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Benefits of Composting

In past posts I have talked about some of the benefits of compost. It improves soil structure and it adds nutrients to the soil. What about the other benefits like adding microbes to the soil, reducing diseases and eliminating the need for additional fertilizer? Are these real benefits or just gardening myths?

Benefits of composting

Benefits of composting

Benefits of Composting

The following are all benefits that have been reported for compost. I’ll review some of these in this post, and a few  more complicated topics will be discussed in future posts.

The benefits of compost seem huge. Don’t get me wrong, there are a lot of real benefits to compost, but not everything on the above list is a valid benefit.

Compost Improves Soil Structure

Compost, humus and microbes act like sticky glue that binds the mineral components of soil together. It sticks the very small clay particles and the sand particles into larger clumps called aggregates. These larger aggregates are responsible for making that soft crumbly soil you find in undisturbed woods.

Sandy soil is improved by adding water retaining organic matter. Clay soil is loosened by the organic matter.

The subject of soil structure is complex and warrants it’s own post at some point. For now I’ll just say that the improvement of soil structure is, by far the most important benefit of compost. More details can be found in these posts; What is Humus and Organic Fertilizer – What is its Real Value.

Eliminates Need for Commercial Fertilizers

This is not always true. In my last post Compost Fertilizer Numbers I discussed the fact that compost is a slow release fertilizer which adds small amounts of nutrients over time. If your soil contains sufficient nutrients for plant growth, then adding compost regularly will keep up the levels of nutrients and you won’t need to add commercial fertilizer.

If however, your soil is deficient in one or more nutrients, then the amount added by compost will not remedy the situation quick enough. The best alternative is to add commercial fertilizer for the missing nutrient. The only way to know if there is a deficiency is to have a soil test  done.

Increases Water Holding Capacity

Compost and humus act like sponges. One report said that a 5% increase in organic mater quadruples the water holding capacity of soil. The actual number will depend very much on the type of soil you have.

Why is this important?

When more water is held in the soil it dries out more slowly and and you need to water less often. This saves you time and reduces your water needs from the city–a benefit to the environment.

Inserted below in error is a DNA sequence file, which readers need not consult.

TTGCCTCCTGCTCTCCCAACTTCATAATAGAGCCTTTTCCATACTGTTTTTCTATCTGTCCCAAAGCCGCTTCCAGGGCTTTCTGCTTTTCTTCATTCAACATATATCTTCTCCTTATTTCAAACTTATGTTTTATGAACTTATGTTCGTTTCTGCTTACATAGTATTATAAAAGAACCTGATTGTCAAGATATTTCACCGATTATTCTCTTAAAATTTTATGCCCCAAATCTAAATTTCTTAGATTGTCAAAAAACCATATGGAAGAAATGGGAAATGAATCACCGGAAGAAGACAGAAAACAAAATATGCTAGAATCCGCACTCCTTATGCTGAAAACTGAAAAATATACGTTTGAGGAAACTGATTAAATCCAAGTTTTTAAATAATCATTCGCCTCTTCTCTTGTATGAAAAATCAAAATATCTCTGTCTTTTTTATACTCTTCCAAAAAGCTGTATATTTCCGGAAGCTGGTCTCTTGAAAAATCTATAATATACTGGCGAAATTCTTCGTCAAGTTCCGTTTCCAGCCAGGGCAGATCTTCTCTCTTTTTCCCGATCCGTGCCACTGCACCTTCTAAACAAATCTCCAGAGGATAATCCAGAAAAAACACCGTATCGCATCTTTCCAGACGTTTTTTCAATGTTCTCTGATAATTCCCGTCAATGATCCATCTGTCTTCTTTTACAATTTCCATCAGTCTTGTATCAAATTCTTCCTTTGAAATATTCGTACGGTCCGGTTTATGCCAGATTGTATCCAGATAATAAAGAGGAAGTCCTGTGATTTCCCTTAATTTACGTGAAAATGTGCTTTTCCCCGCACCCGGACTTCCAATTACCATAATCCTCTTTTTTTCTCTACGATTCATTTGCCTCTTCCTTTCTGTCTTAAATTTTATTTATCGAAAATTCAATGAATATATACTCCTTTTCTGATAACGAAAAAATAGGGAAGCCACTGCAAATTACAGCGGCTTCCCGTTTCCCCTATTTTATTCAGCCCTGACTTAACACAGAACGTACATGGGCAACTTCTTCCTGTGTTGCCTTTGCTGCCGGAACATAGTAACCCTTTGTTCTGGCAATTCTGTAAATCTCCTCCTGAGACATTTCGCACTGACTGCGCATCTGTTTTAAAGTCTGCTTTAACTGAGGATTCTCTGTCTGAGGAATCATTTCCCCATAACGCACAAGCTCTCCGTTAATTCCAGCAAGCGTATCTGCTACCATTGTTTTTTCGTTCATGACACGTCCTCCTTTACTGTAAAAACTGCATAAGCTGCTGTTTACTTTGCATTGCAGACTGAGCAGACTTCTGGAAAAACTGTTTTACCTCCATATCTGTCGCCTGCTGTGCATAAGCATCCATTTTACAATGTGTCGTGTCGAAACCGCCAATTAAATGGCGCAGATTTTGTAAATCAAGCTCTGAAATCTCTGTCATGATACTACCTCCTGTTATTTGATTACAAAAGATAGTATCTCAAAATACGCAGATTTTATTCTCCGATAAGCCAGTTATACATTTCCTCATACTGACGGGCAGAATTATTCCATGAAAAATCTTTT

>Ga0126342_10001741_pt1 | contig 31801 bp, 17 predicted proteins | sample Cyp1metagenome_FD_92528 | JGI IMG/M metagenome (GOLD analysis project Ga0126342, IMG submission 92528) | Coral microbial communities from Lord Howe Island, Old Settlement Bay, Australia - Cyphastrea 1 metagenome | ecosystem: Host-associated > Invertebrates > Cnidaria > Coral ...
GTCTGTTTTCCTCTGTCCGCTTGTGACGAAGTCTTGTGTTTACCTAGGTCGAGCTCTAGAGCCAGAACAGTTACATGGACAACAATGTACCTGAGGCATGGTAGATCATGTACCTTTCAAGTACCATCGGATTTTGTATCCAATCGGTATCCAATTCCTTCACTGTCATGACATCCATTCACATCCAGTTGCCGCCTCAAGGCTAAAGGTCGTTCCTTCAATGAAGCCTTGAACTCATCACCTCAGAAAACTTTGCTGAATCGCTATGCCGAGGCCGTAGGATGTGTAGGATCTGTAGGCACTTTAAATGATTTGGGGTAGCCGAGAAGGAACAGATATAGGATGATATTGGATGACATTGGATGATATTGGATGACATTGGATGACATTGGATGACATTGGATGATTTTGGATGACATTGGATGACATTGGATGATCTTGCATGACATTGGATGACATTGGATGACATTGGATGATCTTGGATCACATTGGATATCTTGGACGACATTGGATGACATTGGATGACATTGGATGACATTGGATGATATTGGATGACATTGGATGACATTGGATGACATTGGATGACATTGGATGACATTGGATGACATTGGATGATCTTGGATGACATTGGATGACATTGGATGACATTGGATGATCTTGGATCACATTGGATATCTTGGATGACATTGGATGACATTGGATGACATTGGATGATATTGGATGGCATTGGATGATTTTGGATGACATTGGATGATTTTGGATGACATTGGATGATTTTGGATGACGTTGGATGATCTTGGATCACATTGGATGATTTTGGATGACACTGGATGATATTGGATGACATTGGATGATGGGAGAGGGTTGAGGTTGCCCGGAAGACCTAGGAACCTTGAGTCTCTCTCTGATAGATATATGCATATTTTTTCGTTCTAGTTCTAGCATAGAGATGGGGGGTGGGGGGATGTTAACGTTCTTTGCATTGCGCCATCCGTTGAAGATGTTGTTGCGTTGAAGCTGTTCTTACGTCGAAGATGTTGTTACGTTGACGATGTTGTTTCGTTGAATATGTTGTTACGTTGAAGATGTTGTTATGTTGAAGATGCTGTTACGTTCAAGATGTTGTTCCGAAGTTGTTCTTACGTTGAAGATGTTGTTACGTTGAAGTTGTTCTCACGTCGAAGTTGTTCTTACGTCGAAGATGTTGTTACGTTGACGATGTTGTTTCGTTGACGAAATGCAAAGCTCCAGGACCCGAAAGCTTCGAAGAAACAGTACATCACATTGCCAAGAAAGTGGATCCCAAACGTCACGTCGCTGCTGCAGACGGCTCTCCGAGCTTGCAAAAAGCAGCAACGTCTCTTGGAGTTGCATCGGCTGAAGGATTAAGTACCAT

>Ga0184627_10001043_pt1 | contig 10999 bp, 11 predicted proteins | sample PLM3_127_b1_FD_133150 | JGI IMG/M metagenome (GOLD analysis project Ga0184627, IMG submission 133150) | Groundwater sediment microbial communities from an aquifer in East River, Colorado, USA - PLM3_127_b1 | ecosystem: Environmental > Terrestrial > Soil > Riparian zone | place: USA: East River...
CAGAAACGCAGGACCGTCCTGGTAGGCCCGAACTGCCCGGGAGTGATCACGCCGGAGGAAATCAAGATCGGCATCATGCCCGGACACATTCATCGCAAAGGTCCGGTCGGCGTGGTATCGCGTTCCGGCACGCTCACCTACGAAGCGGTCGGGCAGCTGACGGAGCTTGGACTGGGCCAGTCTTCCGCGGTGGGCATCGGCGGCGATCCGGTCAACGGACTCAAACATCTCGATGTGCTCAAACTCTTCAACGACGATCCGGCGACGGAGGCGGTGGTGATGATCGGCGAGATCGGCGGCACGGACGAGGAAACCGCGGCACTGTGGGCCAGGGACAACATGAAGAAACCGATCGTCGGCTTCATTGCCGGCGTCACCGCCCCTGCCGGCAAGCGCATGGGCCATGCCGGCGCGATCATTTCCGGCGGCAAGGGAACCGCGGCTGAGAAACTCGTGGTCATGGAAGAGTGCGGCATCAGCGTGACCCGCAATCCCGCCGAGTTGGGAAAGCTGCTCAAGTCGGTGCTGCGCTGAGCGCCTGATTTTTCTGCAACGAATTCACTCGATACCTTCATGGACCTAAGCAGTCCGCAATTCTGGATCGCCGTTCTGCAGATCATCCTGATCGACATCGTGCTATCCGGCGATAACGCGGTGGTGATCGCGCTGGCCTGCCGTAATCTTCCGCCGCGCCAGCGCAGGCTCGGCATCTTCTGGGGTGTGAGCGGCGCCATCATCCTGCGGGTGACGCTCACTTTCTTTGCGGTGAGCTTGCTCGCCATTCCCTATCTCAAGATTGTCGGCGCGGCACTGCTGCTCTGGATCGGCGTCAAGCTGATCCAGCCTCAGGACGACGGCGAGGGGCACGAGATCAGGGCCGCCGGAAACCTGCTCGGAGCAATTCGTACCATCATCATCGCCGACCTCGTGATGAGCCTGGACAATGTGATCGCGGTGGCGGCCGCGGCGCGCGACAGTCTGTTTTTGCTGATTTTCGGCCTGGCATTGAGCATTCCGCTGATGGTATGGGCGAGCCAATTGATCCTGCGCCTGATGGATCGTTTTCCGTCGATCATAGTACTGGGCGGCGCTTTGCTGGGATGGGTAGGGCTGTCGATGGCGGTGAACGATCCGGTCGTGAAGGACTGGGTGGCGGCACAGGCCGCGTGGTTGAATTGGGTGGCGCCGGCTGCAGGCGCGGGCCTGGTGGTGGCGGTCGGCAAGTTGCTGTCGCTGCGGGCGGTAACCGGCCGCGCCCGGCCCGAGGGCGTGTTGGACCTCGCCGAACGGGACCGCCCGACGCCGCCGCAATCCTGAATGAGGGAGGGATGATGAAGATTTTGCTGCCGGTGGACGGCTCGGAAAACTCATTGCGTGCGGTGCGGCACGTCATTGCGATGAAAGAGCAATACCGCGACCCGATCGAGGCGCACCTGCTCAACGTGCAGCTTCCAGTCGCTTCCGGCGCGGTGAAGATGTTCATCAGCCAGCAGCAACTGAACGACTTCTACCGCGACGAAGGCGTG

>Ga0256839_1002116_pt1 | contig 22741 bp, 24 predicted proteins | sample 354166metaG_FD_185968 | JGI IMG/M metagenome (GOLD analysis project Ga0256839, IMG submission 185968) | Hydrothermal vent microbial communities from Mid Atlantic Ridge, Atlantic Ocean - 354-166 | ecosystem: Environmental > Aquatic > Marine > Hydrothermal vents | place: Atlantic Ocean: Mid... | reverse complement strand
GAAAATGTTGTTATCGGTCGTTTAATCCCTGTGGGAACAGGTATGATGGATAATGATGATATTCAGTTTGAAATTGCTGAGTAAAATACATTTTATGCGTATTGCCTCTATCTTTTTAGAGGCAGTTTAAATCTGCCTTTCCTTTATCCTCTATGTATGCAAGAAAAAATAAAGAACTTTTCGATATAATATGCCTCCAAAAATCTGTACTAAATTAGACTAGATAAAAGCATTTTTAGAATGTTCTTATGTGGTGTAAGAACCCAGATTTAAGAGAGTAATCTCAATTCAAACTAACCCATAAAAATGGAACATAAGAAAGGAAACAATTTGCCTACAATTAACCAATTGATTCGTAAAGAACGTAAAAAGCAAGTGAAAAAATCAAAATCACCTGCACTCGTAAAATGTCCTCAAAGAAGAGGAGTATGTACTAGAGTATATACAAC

From a plants point of view, it means that the amount of available water is more constant. Instead of wide swings in water availability, plants now have a steady flow of water as needed. This improves plant growth.

What about wet areas?

Should you be adding compost to soil that is always wet? If compost holds even more water does this not mean that the ground will be even wetter? Not really. The secret is in the aggregates mentioned above. As aggregates form they get bigger. As they get bigger, space between them increases which in turn increases the amount of air between them. Large air spaces help water run away and helps it to evaporate faster. The aggregates retain moisture, and the spaces between them stays dryer.

Composting Eliminates Garbage

Organic material sent to landfill sites still decomposes, but there it produces methane, a gas that contributes to global warming problems. Even if you don’t want to compost, try to use a recycling system, or give your food waste to a gardener who does compost. In a later post in this series I will show you my No Composting, Composting System that makes composting so simple every gardener will do it.

Compost Reduces Fertilizer Run Off

Nutrients that are water soluble (most of them) have a tendency to be washed out of the soil by rain, or your watering hose. Some nutrients, like nitrogen, are washed out very quickly which is especially a problem in sandy soil.

Compost and humus act like nutrient sponges. The nutrients stick to the organic mater and are washed away more slowly. The nutrients stuck on organic mater are available for use by plant roots and microbes. Reference 1 has a very good description of how nitrogen moves in the soil.

Compost Increases Soil Biota

Soil biota is a term used to describe all of the living things in soil including plants. Other similar terms include ‘soil life’ and ‘life in soil’.

Compost is mostly non-decomposed organic material (ref 2). It is food for microbes, which in turn becomes food for higher order animals such as earth worms. Between microbes and earth worms you will find hundreds if not thousands of different kinds of organisms. They all benefit from the compost, and as a result of it, their populations increase.

Compost Buffers Soil pH

Any organic matter has the ability to buffer pH, including compost. What this means is that the material absorbs salt ions which then have less effect on changing pH. This does two things for the garden.

The absorbed ions are held in place and are less likely to be washed away by water. Plants can use these nutrients as needed.